On the video screen, Yankee manager Joe Girardi takes up his hitting stance, from his now far-removed playing days. He cocks the bat in his hands, and awaits a ball from the pitcher as he did so many times during his 15-year big league career.
Yet there is no pitcher. Instead, a portal opens, roughly where the pitcher should be. And the bat in Girardi’s hand is no ordinary bat; it crackles and sparks, flames licking off it.
But when the portal launches a ball at Girardi, fire bat or no, he knows what to do. He swings, bashing the ball far into the distance. Another portal opens, and another—and time and again, Girardi swings his fiery bat, and blasts the balls into the stratosphere.
Welcome to Portalball.
Two years ago, Joe Girardi, the normally staid and reserved Yankee manager, hit upon a new idea. He saw his children playing mobile apps on their phones and tablets, and decided he wanted to try his hand at creating one, a family-friendly, multiplayer game with baseball elements that he could play with his kids.
While this may seem out of character for a baseball lifer, Girardi is no nincompoop either, owning a bachelors in industrial engineering from Northwestern.
In Portalball, which appears to be set against the backdrop of an alien invasion of Earth, players compete in one of three phases of the game—hitting, pitching, and fielding—to deal with the portal invaders. As in the promotional video featuring Girardi and his fiery bat, players will bat, pitch, and field their way to success against their friends using balls flying in from portals all around them.
The game uses augmented reality technology, meaning that it takes over the phone or tablet’s camera and projects the image that the phone sees onto the phone’s screen. Users then play Portalball against that constantly shifting background, with portals opening seemingly out of the walls, ceilings, and floors of the room around them.
When Girardi offered to demo the app on Friday, Appetizer Mobile CEO Jordan Edelson fired up the game and showed off the action from inside Girardi’s Yankee Stadium office. On the screen, portals opened and balls flew in from behind Girardi’s desk, from the autographed pictures on the wall, from near the head of Girardi’s teenage son Dante, sitting on the office couch.
“Whoops, sorry Joe,” Edelson said, as the game screen showed him batting a pixilated ball directly at Girardi’s head.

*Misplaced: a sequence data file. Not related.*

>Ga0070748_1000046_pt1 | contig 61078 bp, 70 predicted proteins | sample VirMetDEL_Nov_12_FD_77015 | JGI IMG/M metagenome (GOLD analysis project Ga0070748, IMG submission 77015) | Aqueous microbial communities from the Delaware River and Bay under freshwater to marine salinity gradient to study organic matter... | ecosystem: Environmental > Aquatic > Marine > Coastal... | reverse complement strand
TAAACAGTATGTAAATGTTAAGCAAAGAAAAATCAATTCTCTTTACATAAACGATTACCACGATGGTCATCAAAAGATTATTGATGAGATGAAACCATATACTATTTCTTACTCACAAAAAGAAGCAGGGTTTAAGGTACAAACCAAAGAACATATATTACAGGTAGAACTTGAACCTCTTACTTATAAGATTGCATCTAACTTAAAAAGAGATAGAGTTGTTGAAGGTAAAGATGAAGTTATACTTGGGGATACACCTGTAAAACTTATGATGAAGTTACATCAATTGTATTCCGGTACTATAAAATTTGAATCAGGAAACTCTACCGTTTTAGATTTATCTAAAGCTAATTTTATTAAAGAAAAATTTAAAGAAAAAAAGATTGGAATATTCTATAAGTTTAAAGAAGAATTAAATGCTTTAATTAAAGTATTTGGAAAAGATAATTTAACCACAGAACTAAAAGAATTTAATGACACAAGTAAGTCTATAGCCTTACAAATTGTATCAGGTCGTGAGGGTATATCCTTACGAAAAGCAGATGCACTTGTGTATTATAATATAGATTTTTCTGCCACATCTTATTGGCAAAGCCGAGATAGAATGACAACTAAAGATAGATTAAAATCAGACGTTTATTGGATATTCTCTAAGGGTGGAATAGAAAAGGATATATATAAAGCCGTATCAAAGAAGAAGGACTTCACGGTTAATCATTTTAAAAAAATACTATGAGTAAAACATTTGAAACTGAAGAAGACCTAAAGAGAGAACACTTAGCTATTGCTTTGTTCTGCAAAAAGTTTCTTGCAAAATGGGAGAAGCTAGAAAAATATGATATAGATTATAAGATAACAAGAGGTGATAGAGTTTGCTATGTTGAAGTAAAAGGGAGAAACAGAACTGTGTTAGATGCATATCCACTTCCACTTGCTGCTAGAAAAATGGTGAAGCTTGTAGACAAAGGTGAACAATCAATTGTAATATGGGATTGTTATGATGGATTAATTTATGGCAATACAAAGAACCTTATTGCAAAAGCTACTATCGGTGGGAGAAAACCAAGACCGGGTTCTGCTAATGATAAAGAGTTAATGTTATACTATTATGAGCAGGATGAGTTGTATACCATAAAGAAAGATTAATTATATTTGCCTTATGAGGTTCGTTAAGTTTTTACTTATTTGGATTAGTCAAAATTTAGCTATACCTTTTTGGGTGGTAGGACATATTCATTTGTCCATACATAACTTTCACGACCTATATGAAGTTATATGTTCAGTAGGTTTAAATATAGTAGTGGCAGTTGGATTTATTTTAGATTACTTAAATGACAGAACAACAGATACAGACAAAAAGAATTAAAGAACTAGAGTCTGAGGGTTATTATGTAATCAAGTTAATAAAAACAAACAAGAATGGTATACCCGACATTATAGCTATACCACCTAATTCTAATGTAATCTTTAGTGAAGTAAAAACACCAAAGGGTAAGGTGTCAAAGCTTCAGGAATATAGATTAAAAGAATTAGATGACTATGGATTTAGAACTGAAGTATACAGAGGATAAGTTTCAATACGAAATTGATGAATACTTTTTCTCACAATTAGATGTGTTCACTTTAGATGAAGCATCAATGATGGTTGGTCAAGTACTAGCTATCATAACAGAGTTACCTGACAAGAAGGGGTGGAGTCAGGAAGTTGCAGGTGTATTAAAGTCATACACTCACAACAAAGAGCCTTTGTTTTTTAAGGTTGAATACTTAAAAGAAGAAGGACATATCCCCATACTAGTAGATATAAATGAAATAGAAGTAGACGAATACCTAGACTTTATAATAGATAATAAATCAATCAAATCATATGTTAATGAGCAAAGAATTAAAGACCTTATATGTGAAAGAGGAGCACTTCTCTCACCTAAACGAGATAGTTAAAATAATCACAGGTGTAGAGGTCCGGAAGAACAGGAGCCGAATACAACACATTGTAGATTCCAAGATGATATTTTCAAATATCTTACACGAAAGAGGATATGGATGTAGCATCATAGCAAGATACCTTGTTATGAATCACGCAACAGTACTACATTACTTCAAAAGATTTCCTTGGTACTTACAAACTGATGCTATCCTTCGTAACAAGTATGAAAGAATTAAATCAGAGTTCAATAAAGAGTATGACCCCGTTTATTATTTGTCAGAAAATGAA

When Girardi’s agent, Steve Mandell, initially set him up with Edelson, the idea was to use Girardi’s expertise to create a more traditional baseball game. But as the pair tossed ideas back and forth over many months, their ideas spread wider, eventually landing on the premise of a sci-fi/baseball mix to differentiate it from the competition.
“There’s a lot of generic baseball games out there. We wanted to do something different,” Edelson said.
Girardi would toss a concept Edelson’s way, and Edelson would assess the feasibility; or Edelson would send a suggestion, and Girardi would assess how well it fit his vision. Girardi didn’t take part in the technical development of the app, serving more as the idea man.
“It was all way over my head, developing it. But we probably talked once a month, once every six weeks about different ideas,” Girardi said.
Once they had settled on the basics, the Appetizer Mobile team came to Girardi’s house to capture his swings and athletic movements, which were to appear in the game; when a Portalball player swings, it’s Girardi’s specific swing path that is represented on-screen.
“That’s probably why there are so many swings and misses,” joked the career .267 hitter.
‘Kids connect on phones, and they connect with parents on phones. I know I text my kids a lot, and they respond quickly. It’s just another way to have connection with family.’
The app is free to download for both Apple Inc.’s iPhone and phones running Google Inc.’s Android operating system, but there are numerous in-app purchases that enhance the experience, like Girardi’s fiery bat, or a ball bearing his signature. Switching bats and balls is intended to be a core part of the gameplay: “Each ball has unique powers and abilities, and based on your matchup, an atom ball might be better against a fire bat, and so forth,” Edelson said.
All Girardi’s proceeds will be donated to his charity, Catch 25.
Girardi will fully unveil the app on August 5 at Modell’s Sporting Goods in Times Square, where he promises to take on attendees in Portalball matches. That could be a risky proposition—he may be the game’s creator, and the swings may be his own, but that doesn’t mean he’s any good yet.
“I stink—I’ve gotta practice,” Girardi said, nodding over to his son, Dante. “I’ll practice with this guy.”
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